Tax 2.0 - Redesigning international tax for multinationals
Redesigning the international tax system for an increasingly digitalised world.
On 31 May, the OECD published a “Programme of Work” designed to help achieve consensus on a solution to taxing an increasingly digitalised economy. Unlike the consultation document published in February 2019 (as to which, see our previous briefing), this is a consensus document – approved by the 129 members of the Inclusive Framework in recognition of (i) issues in the existing international framework which some feel have still not been resolved by the BEPS package of measures; and (ii) the need to limit the proliferation of uncoordinated and unilateral measures through which some jurisdictions are seeking to claim a bigger slice of the tax pie.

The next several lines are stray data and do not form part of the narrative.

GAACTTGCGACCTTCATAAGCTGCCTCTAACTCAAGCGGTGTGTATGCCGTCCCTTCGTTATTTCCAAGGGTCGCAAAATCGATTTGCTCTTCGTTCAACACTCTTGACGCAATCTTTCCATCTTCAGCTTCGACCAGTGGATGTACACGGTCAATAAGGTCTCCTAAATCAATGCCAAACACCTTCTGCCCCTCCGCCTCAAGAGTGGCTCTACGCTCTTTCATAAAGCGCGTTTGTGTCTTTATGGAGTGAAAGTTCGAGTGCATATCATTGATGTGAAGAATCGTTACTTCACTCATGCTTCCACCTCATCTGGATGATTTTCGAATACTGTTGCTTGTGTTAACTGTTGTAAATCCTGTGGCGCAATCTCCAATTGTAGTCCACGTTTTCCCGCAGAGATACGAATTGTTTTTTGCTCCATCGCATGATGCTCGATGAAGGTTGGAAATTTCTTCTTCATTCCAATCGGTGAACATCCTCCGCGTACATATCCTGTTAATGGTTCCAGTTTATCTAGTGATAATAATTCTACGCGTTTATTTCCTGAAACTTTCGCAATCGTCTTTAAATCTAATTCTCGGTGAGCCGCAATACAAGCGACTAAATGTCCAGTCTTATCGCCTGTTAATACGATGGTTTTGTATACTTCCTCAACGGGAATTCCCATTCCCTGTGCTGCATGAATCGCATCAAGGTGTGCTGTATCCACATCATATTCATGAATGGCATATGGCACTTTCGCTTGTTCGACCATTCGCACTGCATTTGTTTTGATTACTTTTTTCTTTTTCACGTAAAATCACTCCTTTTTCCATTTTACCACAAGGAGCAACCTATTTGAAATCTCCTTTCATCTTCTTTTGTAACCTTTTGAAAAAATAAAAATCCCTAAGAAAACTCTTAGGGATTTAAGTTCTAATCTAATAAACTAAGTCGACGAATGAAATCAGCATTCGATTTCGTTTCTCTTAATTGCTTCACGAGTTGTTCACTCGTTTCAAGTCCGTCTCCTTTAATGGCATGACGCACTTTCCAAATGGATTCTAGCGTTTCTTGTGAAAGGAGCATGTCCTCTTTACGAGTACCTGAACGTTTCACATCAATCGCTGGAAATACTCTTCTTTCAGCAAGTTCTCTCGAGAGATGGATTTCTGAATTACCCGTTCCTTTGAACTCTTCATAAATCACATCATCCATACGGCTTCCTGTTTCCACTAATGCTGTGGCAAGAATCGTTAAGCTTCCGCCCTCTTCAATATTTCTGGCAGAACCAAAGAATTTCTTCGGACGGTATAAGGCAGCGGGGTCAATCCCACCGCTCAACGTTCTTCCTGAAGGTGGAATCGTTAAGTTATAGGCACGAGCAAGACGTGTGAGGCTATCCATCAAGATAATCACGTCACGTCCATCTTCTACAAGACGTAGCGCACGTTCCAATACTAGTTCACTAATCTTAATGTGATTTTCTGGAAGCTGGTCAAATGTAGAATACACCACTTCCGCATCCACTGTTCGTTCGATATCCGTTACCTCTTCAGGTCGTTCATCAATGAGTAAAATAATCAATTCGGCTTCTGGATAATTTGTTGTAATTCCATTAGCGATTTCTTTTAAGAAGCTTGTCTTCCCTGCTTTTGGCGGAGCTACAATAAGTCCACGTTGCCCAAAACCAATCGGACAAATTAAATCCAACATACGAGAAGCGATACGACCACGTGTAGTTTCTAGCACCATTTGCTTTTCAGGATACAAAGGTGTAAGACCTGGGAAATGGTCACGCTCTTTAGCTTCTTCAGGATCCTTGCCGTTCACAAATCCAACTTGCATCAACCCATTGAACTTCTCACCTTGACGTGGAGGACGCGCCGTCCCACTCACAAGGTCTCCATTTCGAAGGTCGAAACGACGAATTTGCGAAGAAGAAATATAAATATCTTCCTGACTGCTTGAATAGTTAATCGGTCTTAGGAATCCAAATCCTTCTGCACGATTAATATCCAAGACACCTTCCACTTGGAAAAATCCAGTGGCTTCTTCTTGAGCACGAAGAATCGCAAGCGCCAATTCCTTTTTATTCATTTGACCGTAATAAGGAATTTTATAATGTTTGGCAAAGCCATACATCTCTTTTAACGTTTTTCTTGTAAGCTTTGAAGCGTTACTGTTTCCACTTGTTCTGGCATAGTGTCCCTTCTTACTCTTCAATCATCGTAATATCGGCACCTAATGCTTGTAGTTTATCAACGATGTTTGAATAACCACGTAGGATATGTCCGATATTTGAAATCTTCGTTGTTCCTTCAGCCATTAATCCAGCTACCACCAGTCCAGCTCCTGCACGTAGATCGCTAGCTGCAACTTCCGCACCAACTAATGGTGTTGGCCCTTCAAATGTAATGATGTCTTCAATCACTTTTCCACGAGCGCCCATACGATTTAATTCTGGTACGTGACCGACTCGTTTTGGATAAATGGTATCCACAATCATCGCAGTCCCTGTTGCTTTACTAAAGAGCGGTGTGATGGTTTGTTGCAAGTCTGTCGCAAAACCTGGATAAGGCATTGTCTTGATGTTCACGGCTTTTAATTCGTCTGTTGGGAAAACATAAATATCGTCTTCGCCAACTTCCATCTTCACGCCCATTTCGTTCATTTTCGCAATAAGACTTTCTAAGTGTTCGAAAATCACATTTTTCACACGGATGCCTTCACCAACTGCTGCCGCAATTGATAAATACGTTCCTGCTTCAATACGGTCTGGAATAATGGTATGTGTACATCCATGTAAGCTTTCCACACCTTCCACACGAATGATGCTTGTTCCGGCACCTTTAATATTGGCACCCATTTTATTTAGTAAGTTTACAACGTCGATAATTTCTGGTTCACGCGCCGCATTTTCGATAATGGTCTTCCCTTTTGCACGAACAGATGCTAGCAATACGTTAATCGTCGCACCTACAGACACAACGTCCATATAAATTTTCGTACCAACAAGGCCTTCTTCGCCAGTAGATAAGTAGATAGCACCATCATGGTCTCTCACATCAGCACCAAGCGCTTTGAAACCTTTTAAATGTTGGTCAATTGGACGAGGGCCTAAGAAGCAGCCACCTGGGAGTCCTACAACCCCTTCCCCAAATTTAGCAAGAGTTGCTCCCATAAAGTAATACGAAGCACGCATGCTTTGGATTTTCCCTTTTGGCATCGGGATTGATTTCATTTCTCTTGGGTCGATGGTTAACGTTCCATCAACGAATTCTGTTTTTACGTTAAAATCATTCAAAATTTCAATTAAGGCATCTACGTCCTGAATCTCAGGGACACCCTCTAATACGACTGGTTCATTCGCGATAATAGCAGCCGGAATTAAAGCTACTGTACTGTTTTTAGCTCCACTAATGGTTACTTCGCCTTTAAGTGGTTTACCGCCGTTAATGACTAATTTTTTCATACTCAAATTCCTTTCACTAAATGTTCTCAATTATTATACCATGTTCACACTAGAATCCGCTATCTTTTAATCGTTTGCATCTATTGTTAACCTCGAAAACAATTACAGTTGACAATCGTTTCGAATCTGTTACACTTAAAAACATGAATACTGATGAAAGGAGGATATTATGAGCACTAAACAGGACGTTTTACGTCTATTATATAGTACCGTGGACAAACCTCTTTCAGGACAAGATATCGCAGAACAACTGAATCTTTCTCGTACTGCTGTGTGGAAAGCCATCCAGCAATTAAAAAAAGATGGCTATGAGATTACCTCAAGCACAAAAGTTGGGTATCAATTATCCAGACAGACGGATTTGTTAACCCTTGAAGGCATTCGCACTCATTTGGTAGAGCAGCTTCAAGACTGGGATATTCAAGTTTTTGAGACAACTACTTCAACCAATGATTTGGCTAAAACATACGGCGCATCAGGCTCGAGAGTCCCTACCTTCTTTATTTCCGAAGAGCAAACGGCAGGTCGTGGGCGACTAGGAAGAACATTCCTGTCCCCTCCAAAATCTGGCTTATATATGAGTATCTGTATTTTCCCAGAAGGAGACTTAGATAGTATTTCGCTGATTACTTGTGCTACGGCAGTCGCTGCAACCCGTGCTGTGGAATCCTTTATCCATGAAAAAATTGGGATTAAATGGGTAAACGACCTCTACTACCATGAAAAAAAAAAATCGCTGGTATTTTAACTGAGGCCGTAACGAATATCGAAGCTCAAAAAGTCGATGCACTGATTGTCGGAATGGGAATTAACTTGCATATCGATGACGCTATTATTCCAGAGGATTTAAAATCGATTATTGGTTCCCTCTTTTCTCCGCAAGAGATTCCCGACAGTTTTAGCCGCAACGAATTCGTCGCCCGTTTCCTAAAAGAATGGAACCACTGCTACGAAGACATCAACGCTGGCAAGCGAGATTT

The concepts that are now being worked on represent a radical, even startling reshaping of the architecture of international tax for all multinational enterprises, not just the digital giants.
Despite not yet having many of the answers, the work programme is well-considered and carefully articulated. As with the February consultation, the latest proposals still rest on two “pillars” but through a subtle sleight of hand the pillars have now been recast.
Pillar one reformulated
The first pillar, whilst still seeking to re-allocate taxing rights to the jurisdiction of users and/or consumers (i.e. the “market jurisdiction”), has moved away from the three proposals set out in the consultation paper (around user participation, marketing intangibles and significant economic presence) and instead the question is formulated differently. It is now divided into three different blocks, which consider: